Keywords: Post-secondary education,STEM,Gender,Caste,Intersectionality,India
    JEL: I24 J15 J16
    Date: 2021
  65. By: Cuenca, Janet S.
    Abstract: The study analyzes the efficiency implications of fiscal decentralization using stochastic frontier analysis (SFA). It uses health expenditure (in per capita real terms) data from local government units (LGUs) as input. The output variables of interest include access to safe water and sanitation, health facility-based delivery, and access to hospital inpatient services. It also uses LGU income and its major components (i.e., own-source revenue and income revenue allotment, in per capita real terms) as covariates, as well as the health expenditure decentralization ratio, to account for fiscal autonomy on the expenditure side. Two measures of fiscal decentralization were also used as factors affecting efficiency to account for financial/fiscal autonomy of the LGUs on the income side (i.e., the ratio of own-source revenue to expenditures and ratio of own-source revenue to income). Issues on mismatch between local government fiscal capacity and devolved functions, fragmentation of health system, existence of two-track delivery system, and unclear expenditure assignments, among others, inevitably create inefficiency. These issues should be addressed to fully reap the potential benefits (e.g., efficiency gains) from fiscal decentralization, particularly health devolution.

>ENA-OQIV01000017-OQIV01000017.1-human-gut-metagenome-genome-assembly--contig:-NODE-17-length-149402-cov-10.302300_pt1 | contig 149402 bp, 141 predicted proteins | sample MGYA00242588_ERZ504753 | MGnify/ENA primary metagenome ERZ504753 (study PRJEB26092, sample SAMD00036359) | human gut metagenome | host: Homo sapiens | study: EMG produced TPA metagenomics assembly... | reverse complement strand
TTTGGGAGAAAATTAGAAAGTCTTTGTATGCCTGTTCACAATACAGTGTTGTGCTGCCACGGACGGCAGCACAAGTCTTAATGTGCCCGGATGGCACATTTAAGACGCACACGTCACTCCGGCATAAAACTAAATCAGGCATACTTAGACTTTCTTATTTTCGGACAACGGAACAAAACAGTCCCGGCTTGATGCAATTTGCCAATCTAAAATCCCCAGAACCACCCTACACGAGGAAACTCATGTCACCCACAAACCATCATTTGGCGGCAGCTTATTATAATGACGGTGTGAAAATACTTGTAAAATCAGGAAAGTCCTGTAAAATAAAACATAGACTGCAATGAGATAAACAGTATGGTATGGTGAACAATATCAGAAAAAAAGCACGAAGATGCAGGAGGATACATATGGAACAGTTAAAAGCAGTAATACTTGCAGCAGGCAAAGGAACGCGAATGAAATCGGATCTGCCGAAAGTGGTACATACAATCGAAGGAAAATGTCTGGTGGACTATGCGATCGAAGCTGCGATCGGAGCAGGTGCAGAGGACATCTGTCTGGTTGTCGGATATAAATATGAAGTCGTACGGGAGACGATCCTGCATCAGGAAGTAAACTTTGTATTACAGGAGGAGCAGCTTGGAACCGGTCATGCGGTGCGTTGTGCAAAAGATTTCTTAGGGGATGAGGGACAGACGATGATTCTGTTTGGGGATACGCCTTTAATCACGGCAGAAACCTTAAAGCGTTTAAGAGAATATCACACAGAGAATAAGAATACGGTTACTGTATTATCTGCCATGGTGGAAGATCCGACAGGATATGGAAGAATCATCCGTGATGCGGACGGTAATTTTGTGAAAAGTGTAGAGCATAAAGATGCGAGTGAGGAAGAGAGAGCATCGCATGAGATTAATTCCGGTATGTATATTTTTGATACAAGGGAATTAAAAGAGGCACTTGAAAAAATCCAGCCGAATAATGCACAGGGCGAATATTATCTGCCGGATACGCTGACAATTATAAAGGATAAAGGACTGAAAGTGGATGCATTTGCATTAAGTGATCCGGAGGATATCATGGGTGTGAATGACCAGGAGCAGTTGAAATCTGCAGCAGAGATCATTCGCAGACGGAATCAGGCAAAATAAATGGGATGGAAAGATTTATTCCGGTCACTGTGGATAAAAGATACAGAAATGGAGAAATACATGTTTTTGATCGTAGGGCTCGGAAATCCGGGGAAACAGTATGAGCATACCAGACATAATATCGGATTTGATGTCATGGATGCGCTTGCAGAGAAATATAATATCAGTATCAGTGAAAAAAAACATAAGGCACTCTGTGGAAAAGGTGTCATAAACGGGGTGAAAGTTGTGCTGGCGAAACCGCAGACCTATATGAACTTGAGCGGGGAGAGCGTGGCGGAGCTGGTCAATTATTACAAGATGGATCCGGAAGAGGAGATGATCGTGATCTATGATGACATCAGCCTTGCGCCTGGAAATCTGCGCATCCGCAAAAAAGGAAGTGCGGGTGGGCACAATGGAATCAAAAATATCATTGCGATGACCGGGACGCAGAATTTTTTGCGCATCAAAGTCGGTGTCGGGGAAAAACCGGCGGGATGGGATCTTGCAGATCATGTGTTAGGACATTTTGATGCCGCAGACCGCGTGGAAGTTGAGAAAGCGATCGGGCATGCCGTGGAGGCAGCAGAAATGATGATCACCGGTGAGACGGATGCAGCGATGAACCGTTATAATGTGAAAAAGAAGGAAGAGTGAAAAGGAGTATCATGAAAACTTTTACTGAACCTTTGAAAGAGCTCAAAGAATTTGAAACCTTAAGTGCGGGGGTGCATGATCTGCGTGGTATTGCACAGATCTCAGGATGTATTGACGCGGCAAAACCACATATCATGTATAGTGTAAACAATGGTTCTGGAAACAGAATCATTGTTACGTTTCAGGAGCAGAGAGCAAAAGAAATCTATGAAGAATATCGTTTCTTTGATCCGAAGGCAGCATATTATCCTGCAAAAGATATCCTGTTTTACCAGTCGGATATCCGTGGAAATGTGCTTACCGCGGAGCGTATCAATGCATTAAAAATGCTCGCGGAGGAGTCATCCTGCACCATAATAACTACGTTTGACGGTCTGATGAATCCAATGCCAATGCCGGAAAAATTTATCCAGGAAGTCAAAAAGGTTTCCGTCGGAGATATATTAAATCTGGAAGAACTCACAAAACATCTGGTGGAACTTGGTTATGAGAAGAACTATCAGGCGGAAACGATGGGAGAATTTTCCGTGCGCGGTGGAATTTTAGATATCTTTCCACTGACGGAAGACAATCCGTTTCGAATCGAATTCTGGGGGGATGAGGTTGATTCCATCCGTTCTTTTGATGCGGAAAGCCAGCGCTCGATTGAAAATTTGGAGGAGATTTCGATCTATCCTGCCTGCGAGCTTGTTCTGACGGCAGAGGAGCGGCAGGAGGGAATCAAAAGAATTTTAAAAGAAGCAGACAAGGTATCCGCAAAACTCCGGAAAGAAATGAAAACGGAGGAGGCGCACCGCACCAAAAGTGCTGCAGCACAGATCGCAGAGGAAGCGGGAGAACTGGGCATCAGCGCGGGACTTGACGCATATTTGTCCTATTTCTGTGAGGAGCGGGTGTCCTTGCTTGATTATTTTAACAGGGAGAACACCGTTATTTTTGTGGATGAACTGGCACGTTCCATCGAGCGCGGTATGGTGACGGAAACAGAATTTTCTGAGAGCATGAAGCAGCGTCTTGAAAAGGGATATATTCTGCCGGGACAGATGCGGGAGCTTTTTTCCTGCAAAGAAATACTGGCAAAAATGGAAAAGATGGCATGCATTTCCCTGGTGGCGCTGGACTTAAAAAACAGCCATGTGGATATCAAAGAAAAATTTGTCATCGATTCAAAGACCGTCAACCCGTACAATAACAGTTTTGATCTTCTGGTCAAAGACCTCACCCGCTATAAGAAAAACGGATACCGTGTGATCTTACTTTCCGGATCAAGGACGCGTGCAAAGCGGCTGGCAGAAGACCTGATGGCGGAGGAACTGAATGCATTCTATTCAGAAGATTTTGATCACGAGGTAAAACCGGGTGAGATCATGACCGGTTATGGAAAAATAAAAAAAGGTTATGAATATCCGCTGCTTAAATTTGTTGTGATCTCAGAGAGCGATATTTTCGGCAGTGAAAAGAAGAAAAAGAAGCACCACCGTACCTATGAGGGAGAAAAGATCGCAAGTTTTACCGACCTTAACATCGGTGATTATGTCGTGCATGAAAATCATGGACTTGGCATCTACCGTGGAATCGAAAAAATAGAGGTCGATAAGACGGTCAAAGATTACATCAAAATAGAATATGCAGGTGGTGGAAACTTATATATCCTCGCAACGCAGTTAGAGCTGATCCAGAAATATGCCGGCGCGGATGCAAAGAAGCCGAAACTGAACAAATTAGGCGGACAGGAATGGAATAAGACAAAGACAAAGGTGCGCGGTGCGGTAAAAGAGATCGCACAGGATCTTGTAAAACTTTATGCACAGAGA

Keywords: efficiency, Philippines, fiscal decentralization, health devolution, stochastic frontier analysis
    Date: 2020
  66. By: Keagile Lesame (Department of Economics, University of Pretoria, Private Bag X20, Hatfield 0028, South Africa); Elie Bouri (Adnan Kassar School of Business, Lebanese American University, Beirut, Lebanon); David Gabauer (Data Analysis Systems, Software Competence Center Hagenberg, Hagenberg, Austria); Rangan Gupta (Department of Economics, University of Pretoria, Private Bag X20, Hatfield 0028, South Africa)
    Abstract: In this paper we investigate the time-varying interconnectedness of international REIT markets using daily REIT prices in eleven major REIT countries since the Global Financial Crisis. We construct dynamic total, net total and net pairwise return and volatility connectedness measures to better understand systemic risk and the transmission of shocks across REIT markets. Our findings show that REIT market interdependence is dynamic and increases signicantly during times of heightened uncertainty including the COVID-19 pandemic. We also find that the US REIT market alongside with major European REITs are generally sources of shocks to Asian-Pacific REIT markets. Furthermore, US REITs appear to dominate European REITs. US and to a lesser extent European REITs are generally affected from cross market shocks. These findings highlight that portfolio diversification opportunities decline during times of market uncertainty.